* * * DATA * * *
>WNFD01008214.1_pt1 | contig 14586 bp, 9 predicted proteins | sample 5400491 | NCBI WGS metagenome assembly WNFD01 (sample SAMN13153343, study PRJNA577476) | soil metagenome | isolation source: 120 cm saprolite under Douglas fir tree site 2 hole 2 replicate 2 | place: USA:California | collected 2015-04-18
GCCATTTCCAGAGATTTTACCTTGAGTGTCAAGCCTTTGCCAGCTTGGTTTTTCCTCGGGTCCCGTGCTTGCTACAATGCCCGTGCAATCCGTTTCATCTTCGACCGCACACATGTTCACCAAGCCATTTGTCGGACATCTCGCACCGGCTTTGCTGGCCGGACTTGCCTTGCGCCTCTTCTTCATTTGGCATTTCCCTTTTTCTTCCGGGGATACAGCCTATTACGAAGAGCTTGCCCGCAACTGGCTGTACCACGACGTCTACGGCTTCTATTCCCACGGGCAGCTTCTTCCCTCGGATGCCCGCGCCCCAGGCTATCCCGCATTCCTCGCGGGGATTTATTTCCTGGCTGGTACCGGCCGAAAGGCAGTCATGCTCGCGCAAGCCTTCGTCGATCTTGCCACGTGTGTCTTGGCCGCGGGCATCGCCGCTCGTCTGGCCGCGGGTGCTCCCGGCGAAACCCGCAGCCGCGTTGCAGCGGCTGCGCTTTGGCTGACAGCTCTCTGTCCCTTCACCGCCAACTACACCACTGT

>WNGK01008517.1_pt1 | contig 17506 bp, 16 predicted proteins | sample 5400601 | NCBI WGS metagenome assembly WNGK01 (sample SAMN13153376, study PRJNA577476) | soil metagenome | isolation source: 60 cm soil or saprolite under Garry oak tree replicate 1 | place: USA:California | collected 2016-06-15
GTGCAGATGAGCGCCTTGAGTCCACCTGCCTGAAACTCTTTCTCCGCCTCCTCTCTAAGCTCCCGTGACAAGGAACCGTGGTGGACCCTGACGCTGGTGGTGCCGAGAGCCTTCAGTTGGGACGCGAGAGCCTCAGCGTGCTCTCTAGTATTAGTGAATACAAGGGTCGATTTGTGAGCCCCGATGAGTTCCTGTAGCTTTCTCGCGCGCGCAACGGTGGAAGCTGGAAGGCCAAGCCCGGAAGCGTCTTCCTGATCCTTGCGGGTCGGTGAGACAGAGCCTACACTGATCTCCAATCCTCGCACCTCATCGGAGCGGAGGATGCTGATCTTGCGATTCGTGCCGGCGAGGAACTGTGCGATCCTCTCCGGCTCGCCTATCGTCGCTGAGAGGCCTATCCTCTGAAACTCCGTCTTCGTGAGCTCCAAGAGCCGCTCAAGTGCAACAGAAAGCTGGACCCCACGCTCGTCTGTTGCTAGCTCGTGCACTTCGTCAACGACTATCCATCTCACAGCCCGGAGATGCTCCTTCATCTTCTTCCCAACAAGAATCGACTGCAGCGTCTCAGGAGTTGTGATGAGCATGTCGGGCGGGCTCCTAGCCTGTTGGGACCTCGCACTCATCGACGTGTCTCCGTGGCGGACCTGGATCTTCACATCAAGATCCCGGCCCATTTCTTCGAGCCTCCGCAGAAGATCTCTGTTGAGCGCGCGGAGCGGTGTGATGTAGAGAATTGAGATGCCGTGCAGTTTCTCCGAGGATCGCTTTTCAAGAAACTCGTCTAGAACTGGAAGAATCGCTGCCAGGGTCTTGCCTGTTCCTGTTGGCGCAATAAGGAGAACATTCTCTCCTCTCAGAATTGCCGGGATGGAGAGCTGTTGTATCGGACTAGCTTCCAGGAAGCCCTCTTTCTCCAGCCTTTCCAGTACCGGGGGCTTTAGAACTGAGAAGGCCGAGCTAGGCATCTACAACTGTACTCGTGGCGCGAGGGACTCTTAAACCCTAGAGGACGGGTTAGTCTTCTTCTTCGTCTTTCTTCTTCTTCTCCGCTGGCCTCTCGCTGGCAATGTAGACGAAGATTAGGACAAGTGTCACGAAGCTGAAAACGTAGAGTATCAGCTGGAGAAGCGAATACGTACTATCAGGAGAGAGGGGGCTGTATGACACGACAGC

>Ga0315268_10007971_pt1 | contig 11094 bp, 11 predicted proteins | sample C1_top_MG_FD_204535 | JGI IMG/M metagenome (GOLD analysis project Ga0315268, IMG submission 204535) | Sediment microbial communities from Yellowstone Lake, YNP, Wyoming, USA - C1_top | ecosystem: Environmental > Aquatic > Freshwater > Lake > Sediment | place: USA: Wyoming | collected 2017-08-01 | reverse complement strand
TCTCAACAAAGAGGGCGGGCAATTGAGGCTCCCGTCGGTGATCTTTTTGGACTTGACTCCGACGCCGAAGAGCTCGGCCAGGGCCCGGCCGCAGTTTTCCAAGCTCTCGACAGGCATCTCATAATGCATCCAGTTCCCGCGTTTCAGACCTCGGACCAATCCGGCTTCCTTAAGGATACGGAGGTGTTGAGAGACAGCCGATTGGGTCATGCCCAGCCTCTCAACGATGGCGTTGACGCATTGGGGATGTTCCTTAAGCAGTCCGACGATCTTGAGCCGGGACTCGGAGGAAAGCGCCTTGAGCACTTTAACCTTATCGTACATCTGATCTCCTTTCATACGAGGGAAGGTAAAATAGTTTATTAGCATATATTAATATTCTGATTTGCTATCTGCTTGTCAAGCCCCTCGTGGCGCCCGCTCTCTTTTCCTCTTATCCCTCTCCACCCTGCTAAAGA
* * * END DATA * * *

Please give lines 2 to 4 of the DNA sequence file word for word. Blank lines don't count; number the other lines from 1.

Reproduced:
GCCATTTCCAGAGATTTTACCTTGAGTGTCAAGCCTTTGCCAGCTTGGTTTTTCCTCGGGTCCCGTGCTTGCTACAATGCCCGTGCAATCCGTTTCATCTTCGACCGCACACATGTTCACCAAGCCATTTGTCGGACATCTCGCACCGGCTTTGCTGGCCGGACTTGCCTTGCGCCTCTTCTTCATTTGGCATTTCCCTTTTTCTTCCGGGGATACAGCCTATTACGAAGAGCTTGCCCGCAACTGGCTGTACCACGACGTCTACGGCTTCTATTCCCACGGGCAGCTTCTTCCCTCGGATGCCCGCGCCCCAGGCTATCCCGCATTCCTCGCGGGGATTTATTTCCTGGCTGGTACCGGCCGAAAGGCAGTCATGCTCGCGCAAGCCTTCGTCGATCTTGCCACGTGTGTCTTGGCCGCGGGCATCGCCGCTCGTCTGGCCGCGGGTGCTCCCGGCGAAACCCGCAGCCGCGTTGCAGCGGCTGCGCTTTGGCTGACAGCTCTCTGTCCCTTCACCGCCAACTACACCACTGT

>WNGK01008517.1_pt1 | contig 17506 bp, 16 predicted proteins | sample 5400601 | NCBI WGS metagenome assembly WNGK01 (sample SAMN13153376, study PRJNA577476) | soil metagenome | isolation source: 60 cm soil or saprolite under Garry oak tree replicate 1 | place: USA:California | collected 2016-06-15
GTGCAGATGAGCGCCTTGAGTCCACCTGCCTGAAACTCTTTCTCCGCCTCCTCTCTAAGCTCCCGTGACAAGGAACCGTGGTGGACCCTGACGCTGGTGGTGCCGAGAGCCTTCAGTTGGGACGCGAGAGCCTCAGCGTGCTCTCTAGTATTAGTGAATACAAGGGTCGATTTGTGAGCCCCGATGAGTTCCTGTAGCTTTCTCGCGCGCGCAACGGTGGAAGCTGGAAGGCCAAGCCCGGAAGCGTCTTCCTGATCCTTGCGGGTCGGTGAGACAGAGCCTACACTGATCTCCAATCCTCGCACCTCATCGGAGCGGAGGATGCTGATCTTGCGATTCGTGCCGGCGAGGAACTGTGCGATCCTCTCCGGCTCGCCTATCGTCGCTGAGAGGCCTATCCTCTGAAACTCCGTCTTCGTGAGCTCCAAGAGCCGCTCAAGTGCAACAGAAAGCTGGACCCCACGCTCGTCTGTTGCTAGCTCGTGCACTTCGTCAACGACTATCCATCTCACAGCCCGGAGATGCTCCTTCATCTTCTTCCCAACAAGAATCGACTGCAGCGTCTCAGGAGTTGTGATGAGCATGTCGGGCGGGCTCCTAGCCTGTTGGGACCTCGCACTCATCGACGTGTCTCCGTGGCGGACCTGGATCTTCACATCAAGATCCCGGCCCATTTCTTCGAGCCTCCGCAGAAGATCTCTGTTGAGCGCGCGGAGCGGTGTGATGTAGAGAATTGAGATGCCGTGCAGTTTCTCCGAGGATCGCTTTTCAAGAAACTCGTCTAGAACTGGAAGAATCGCTGCCAGGGTCTTGCCTGTTCCTGTTGGCGCAATAAGGAGAACATTCTCTCCTCTCAGAATTGCCGGGATGGAGAGCTGTTGTATCGGACTAGCTTCCAGGAAGCCCTCTTTCTCCAGCCTTTCCAGTACCGGGGGCTTTAGAACTGAGAAGGCCGAGCTAGGCATCTACAACTGTACTCGTGGCGCGAGGGACTCTTAAACCCTAGAGGACGGGTTAGTCTTCTTCTTCGTCTTTCTTCTTCTTCTCCGCTGGCCTCTCGCTGGCAATGTAGACGAAGATTAGGACAAGTGTCACGAAGCTGAAAACGTAGAGTATCAGCTGGAGAAGCGAATACGTACTATCAGGAGAGAGGGGGCTGTATGACACGACAGC